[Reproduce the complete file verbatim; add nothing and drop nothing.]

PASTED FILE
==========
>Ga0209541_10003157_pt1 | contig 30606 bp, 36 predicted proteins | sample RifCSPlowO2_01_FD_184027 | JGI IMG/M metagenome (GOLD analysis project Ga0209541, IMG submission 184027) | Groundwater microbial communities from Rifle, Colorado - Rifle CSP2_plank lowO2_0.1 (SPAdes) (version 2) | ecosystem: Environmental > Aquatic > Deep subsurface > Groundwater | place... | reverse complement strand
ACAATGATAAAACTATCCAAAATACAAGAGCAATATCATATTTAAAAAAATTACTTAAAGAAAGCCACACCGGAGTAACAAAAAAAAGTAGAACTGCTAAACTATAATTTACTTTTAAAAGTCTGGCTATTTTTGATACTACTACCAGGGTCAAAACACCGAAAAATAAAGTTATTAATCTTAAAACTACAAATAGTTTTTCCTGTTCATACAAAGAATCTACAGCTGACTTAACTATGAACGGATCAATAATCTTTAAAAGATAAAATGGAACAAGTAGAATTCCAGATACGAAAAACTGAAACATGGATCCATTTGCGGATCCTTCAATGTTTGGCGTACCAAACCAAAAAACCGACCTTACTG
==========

>Ga0209541_10003157_pt1 | contig 30606 bp, 36 predicted proteins | sample RifCSPlowO2_01_FD_184027 | JGI IMG/M metagenome (GOLD analysis project Ga0209541, IMG submission 184027) | Groundwater microbial communities from Rifle, Colorado - Rifle CSP2_plank lowO2_0.1 (SPAdes) (version 2) | ecosystem: Environmental > Aquatic > Deep subsurface > Groundwater | place... | reverse complement strand
ACAATGATAAAACTATCCAAAATACAAGAGCAATATCATATTTAAAAAAATTACTTAAAGAAAGCCACACCGGAGTAACAAAAAAAAGTAGAACTGCTAAACTATAATTTACTTTTAAAAGTCTGGCTATTTTTGATACTACTACCAGGGTCAAAACACCGAAAAATAAAGTTATTAATCTTAAAACTACAAATAGTTTTTCCTGTTCATACAAAGAATCTACAGCTGACTTAACTATGAACGGATCAATAATCTTTAAAAGATAAAATGGAACAAGTAGAATTCCAGATACGAAAAACTGAAACATGGATCCATTTGCGGATCCTTCAATGTTTGGCGTACCAAACCAAAAAACCGACCTTACTG